‘WHAT ABOUT US?’ Consumers intervene in PECO expropriation case

PUBLIC HAZARD. These electrical posts at Escarilla Subdivision in Mandurriao, Iloilo City have long been leaning, according to concerned residents. They have reported this matter to Panay Electric Co. long ago but no action has been taken, they say. Meanwhile, the new power distributor in the city, More Electric and Power Corp., has vowed better service once it starts operating, and this includes fixing leaning electrical poles and broken electric meters. IAN PAUL CORDERO/PN

ILOILO City – A broad alliance here has asked the Regional Trial Court Branch 37 to prioritize the “pecuniary interests” of consumers in resolving the expropriation petition filed against Panay Electric Co. (PECO). According to i-konsumidor, consumers must be properly represented in this process because they have “a claim of higher priority and or a lien over PECO’s assets.”

The alliance filed yesterday a “Complaint in Intervention” at the court which has started hearing the application for writ of possession filed by MORE Electric and Power Corp. (MORE Power), the new power distributor here, against PECO.

The intervenors cited a November 2009 order by the Energy Regulatory Commission (ERC) ordering PECO to refund consumers P631 million.

The implementation of the said refund – ranging between P5 million to P7 million monthly – is still ongoing and is projected to be completed in a six-month period or within the transition stage between PECO and MORE Power.

As of August 2018, the estimated remaining refundable amount was P46,657,700.35.

MORE Power asked the court to issue with a writ of possession authorizing it to take immediate control, operation, use, and disposition of PECO’s power distribution system assets. It also petitioned the court to determine the reasonable value of PECO’s power distribution system assets for just compensation, then order the transfer of the ownership of these upon payment of a just compensation.

By MORE Power’s own estimate, PECO’s power distribution system is valued at P481,842,450.

But according to i-konsumidor, consumers have “a claim of higher priority and or a lien over PECO’s assets with an equivalent amount that may equal or supersede what was determined” by MORE Power.

PECO previously claimed its assets were worth at least P2 billion.

“PECO has outstanding liabilities to its consumers which requires priority for settlement,” stressed Ted Aldwin Ong, representing the Freedom from Debt Coaliton-Iloilo in i-konsumidor.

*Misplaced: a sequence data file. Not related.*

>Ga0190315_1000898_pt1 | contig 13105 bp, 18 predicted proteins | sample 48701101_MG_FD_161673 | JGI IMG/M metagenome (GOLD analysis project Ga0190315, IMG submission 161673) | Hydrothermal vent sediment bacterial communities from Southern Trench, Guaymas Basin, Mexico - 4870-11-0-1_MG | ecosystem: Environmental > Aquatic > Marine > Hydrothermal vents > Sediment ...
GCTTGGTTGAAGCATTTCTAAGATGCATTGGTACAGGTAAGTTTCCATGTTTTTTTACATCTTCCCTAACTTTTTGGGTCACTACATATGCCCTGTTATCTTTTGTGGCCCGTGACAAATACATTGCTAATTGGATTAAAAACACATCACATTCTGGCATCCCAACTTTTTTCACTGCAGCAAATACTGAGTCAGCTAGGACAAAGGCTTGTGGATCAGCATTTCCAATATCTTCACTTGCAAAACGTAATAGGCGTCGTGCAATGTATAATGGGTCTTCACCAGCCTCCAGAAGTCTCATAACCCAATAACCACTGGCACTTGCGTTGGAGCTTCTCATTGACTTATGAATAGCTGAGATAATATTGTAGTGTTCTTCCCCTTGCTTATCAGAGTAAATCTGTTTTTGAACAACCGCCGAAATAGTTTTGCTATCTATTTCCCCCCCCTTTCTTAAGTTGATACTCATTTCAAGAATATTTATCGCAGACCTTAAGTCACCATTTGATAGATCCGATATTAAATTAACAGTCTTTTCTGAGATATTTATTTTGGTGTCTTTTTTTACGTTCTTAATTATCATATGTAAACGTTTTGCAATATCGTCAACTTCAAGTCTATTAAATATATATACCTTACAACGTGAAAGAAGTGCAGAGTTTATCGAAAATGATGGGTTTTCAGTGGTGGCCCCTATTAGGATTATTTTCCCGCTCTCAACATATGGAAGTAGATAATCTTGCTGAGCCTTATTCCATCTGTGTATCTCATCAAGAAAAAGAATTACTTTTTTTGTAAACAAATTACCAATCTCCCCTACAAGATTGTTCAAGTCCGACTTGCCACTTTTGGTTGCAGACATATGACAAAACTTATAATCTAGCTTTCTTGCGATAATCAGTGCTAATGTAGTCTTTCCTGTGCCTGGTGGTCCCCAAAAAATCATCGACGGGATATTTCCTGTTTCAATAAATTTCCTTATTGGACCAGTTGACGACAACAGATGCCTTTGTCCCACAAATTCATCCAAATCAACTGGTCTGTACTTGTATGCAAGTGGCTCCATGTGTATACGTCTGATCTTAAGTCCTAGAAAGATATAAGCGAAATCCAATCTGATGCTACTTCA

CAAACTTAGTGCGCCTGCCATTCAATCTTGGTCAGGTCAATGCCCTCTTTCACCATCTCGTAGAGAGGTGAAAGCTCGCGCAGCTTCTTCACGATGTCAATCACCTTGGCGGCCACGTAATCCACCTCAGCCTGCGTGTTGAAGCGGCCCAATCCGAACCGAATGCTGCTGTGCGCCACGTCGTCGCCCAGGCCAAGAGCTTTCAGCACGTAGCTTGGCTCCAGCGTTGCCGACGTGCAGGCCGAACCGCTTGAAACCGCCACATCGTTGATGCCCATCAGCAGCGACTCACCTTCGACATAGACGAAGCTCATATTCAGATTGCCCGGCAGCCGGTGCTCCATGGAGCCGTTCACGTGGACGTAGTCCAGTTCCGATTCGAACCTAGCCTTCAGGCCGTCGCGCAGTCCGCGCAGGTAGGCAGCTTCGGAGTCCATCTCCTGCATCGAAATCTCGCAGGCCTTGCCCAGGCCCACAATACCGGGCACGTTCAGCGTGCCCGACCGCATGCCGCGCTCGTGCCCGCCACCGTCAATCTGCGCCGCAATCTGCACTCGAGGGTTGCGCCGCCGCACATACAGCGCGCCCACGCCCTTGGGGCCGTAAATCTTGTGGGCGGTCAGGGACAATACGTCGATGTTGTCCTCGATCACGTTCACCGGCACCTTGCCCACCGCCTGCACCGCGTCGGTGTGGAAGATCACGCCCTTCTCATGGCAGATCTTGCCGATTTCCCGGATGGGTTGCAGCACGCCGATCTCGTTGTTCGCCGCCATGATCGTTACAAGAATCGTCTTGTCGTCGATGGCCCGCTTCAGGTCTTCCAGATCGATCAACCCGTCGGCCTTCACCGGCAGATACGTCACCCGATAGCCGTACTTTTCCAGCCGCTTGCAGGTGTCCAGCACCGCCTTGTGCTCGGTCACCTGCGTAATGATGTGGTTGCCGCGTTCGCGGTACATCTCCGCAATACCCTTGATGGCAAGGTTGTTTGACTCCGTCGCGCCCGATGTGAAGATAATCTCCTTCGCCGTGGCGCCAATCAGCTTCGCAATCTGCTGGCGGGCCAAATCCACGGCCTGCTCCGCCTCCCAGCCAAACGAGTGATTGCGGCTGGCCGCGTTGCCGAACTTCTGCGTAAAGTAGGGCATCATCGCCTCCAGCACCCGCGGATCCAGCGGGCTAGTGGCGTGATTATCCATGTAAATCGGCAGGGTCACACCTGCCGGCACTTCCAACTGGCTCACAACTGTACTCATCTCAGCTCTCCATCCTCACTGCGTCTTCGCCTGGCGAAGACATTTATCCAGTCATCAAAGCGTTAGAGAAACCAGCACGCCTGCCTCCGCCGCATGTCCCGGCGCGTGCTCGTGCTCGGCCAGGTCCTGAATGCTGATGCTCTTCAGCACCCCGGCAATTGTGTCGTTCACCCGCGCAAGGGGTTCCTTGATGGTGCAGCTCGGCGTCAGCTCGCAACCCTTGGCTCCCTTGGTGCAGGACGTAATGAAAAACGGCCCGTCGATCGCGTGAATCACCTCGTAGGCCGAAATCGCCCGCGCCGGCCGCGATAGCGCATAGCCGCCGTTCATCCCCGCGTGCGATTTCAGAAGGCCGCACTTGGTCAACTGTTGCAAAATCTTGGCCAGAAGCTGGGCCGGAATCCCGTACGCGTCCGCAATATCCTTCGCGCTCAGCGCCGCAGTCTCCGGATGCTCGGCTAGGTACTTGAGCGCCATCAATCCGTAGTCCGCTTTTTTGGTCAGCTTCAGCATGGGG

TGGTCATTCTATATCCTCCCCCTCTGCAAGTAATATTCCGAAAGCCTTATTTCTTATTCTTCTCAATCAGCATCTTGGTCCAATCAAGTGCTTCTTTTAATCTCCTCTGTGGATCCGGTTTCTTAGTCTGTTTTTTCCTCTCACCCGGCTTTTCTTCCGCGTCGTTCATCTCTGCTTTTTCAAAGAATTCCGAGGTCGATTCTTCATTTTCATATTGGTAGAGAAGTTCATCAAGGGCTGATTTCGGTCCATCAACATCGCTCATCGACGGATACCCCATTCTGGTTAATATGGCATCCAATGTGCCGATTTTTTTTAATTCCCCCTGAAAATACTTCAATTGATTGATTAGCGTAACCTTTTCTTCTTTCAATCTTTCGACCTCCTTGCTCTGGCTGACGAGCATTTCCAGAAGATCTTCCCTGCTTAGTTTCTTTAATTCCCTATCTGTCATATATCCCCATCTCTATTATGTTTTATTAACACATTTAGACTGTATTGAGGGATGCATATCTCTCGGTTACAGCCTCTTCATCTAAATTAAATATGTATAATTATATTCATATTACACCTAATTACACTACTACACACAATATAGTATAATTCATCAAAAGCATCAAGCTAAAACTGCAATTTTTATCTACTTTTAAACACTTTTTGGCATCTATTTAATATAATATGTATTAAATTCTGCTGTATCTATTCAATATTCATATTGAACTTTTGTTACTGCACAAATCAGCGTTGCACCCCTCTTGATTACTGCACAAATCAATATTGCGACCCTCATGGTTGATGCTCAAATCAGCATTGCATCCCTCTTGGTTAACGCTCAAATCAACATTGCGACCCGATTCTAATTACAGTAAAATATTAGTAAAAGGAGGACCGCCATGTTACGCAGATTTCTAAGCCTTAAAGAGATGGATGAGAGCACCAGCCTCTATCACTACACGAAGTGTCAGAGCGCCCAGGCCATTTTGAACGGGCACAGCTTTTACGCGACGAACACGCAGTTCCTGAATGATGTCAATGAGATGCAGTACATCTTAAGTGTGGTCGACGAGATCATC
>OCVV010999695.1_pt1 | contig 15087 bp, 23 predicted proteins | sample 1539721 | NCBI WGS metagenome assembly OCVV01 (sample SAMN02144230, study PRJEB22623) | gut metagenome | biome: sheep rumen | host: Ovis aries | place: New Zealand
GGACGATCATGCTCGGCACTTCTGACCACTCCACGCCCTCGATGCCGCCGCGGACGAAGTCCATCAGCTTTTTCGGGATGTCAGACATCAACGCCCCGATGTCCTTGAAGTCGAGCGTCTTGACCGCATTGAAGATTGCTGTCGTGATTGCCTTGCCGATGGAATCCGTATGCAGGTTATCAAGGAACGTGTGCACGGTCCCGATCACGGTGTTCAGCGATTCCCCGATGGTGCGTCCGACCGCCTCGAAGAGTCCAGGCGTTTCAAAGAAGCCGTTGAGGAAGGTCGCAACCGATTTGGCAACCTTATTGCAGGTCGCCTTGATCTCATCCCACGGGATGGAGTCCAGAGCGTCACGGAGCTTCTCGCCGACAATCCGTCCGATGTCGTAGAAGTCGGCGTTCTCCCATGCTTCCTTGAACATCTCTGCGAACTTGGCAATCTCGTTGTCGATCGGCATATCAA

The need to determine with finality PECO’s financial obligations to its power end-users has become necessary, read part of the Complaint in Intervention, considering the expiration of PECO’s franchise and the subsequent issuance and effectivity of MORE’s franchise with the signing of Republic Act 11212.

PECO’s franchises expired on Jan. 19, 2019.

Republic Act 11212 is the 25-year legislative franchise law of MORE Power approved in February this year.

According to Ong, “the intent of our participation in the (expropriation) case is to assert the rights and protect the welfare of power end-users of Iloilo City while the two giant companies lock horns on a prolonged legal battle”.

The intervenors enumerated the following items due for refund to consumers:

* Meter Deposit

* Bill Deposit

* Trust Fund Deposit representing depreciation expense

* other overcharges by PECO to its clients, like those items which formed the contested issue of “over-billing and under-billing” lodged at the ERC

i-Konsumidor informed RTC Branch 37 it had undertaken substantial preparatory steps in anticipation of the complex legal engagement between PECO and MORE Power; it filed a “Petition for Audit, Account, and Lien on the Properties of PECO” at the ERC on Nov. 21, 2018.

According to Raymund Moderes, representing the Ilonggo Advocates for Consumers Welfare, Inc. in i-konsumidor, ERC has “yet to present a determination of the existence of the items being sought out for refund, and audit the amounts due to Iloilo City power end-users.”

“It is most respectfully prayed by the herein intervenors that the Honorable Court first determine, through the Energy Regulatory Commission, the final liability of PECO to its contracted power end-users before coming up with a decision on the expropriation case for the protection and welfare of the consumers,” read part of the Complaint in Intervention.

It highlighted Section 17 of Republic Act 11212, the provision for “Transition of Operations” from PECO to MORE Power. It mandates that ERC shall require PECO to settle the full amount which the Commission has directed to refund to customers.

“Consumers are the real assets in this issue and our stakes are far bigger than what is being expropriated. We are here to assert our role in the transition process,” stressed Moderes.

Other intervenors were Atty. Romeo Gerochi, a consumers’ welfare advocate, and Iloilo City councilor R Leone Gerochi./PN


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